Santa Cruz Parks and Recreation Director Dannettee Shoemaker says it is not in the city’s budget to take over operations of sites the state plans to close. “The city’s financial situation has not improved greatly,” Shoemaker writes to GT in an email, “so I do not see Parks and Recreation being in the position [to] help maintain any of the State Parks slated for closure.”
Coonerty warns against depending too heavily on individuals or groups to supplement state park services. “We have no expectation that the public can do the level of enforcement of laws and good practice required to make this an open and accessible beach,” Coonerty says. “This is a state property and they have to take responsibility for it.”
Stearns recognizes there are multiple issues that can come about from closing a park, but says the state’s hands are tied by a lack of funds.
“There is a concern about vandalism, theft, damage, [and] park visitor safety, and we’ll do what we can to work with local agencies to help mitigate those problems,” Stearns says. “While those are concerns, we have a budget situation that does not allow us to do our mission completely to alleviate those concerns.”
Currently, Save Our Shores is working to partner with California State Parks to lessen the problem of waste management. But the nonprofit is facing budgetary constraints of its own.
“What’s ironic is that the state did cut back all their funding to us ... and yet they’re looking to us to be that partner to help them,” Kasa says.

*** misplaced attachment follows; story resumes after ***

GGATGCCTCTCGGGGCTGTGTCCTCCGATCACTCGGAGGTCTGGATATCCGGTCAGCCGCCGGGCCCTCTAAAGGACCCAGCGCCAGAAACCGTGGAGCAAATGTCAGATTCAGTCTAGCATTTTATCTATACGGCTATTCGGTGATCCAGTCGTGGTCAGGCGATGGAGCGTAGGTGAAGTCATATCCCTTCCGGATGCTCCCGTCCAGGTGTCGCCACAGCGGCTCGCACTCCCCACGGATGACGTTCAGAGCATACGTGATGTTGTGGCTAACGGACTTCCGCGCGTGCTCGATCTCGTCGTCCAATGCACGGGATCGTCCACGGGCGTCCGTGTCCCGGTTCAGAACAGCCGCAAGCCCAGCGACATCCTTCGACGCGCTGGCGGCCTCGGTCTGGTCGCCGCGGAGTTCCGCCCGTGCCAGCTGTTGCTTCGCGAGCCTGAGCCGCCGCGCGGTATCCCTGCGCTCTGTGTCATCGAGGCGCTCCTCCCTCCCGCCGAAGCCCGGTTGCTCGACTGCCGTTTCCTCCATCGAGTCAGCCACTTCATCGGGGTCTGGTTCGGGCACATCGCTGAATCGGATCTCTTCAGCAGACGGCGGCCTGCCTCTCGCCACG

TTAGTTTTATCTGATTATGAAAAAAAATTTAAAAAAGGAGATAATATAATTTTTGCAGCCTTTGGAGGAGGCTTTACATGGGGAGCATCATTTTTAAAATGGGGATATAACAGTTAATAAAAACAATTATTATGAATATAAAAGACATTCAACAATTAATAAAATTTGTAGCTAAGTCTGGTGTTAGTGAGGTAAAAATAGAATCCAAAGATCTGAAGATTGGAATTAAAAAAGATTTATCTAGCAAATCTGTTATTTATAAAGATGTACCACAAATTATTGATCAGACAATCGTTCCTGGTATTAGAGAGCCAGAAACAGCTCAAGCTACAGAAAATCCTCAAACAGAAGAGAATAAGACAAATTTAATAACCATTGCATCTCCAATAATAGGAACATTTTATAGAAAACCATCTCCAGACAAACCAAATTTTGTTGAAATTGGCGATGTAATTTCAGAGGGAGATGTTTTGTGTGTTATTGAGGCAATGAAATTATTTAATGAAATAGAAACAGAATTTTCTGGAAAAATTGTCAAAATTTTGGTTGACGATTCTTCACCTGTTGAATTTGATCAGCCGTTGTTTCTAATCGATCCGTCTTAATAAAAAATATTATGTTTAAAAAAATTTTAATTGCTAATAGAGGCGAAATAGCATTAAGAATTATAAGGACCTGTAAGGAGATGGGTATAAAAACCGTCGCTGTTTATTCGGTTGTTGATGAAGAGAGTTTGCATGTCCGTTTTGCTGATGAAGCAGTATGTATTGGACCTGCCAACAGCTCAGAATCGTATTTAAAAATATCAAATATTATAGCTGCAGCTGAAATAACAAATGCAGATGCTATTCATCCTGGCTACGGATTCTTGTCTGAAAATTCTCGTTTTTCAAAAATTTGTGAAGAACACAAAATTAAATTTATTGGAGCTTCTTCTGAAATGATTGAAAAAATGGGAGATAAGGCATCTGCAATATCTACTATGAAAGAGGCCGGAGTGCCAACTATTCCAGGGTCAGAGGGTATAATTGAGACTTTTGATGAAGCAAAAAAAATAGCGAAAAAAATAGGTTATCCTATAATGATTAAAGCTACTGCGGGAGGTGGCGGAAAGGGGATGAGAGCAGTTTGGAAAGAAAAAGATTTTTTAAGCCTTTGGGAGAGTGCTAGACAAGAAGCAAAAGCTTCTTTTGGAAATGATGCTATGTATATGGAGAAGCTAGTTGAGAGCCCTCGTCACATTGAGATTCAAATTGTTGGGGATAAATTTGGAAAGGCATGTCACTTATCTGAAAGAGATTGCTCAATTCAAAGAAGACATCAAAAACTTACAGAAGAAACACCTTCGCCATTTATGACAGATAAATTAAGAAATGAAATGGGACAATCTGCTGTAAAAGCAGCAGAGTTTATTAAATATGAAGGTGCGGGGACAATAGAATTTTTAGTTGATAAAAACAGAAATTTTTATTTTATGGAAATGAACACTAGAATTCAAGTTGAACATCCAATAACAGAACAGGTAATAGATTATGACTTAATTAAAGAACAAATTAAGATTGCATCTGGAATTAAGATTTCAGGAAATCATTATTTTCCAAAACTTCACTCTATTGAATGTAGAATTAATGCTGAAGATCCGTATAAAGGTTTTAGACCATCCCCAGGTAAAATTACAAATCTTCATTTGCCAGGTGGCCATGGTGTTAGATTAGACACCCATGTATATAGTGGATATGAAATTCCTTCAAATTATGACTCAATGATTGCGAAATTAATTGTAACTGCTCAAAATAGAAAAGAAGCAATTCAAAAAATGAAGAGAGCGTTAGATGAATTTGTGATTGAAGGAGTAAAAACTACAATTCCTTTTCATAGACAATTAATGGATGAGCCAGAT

Twin Lakes is one of the largest trash emitters of any local beach, with 13,140 pounds of waste collected there over the past five years. Kasa fears this trash could go unattended with the closure of Twin Lakes, especially given the closure’s proximity to Independence Day.
“I was at Seabright Beach this past year [on July 5] and we collected more trash at that beach than any of the six sites we were [also] at,” she says. “It’s already a problem without making any cuts.”
Coonerty believes public safety is paramount when considering the termination of state park services at Twin Lakes, especially when it comes to the water.
“Without lifeguards at these beaches during the summer months it is likely people will drown,” Coonerty wrote in a January Town Hall column for Good Times. “According to state lifeguard statistics, lifeguards performed 64 rescues in 2010 alone and undoubtedly some of those rescues would have been fatalities without the lifeguards.”
Whether or not Twin Lakes can be saved at this juncture is just as much an unknown factor as what would happen if it were to close. Friends of Santa Cruz State Parks would not be able to step in for Twin Lakes, says Hawley. She also emphasizes that this deal with Mission Santa Cruz is only a temporary answer.
“We do not see it as a permanent solution,” she says. “There needs to be a public, sustaining funding source.”
Kasa believes it will come down to a grassroots effort from the community. She is already seeing this manifest itself in the form of donations to Save Our Shores’ California Challenge, which seeks to restore the $300,000 in state funding cuts over the next three years. The nonprofit is nearly a quarter of the way to reaching their 2012 fundraising goal of $100,000. How close they come to meeting their target will determine the level of services they will be able to provide.
“I believe the community can come together now both in volunteer support as well as financial support to help us be that partner that State Parks needs,” Kasa says.
Although Stearns does not expect the public to take over duties formerly provided by State Parks, he asks that visitors remain cognizant.
“We would ask that good citizens everywhere help us keep an eye on these parks and use caution if they visit,” he says.
To donate to Save Our Shores’ California Challenge, visit saveourshores.org/donate. To get more information or to donate to Friends of Santa Cruz State Parks, visit to thatsmypark.org.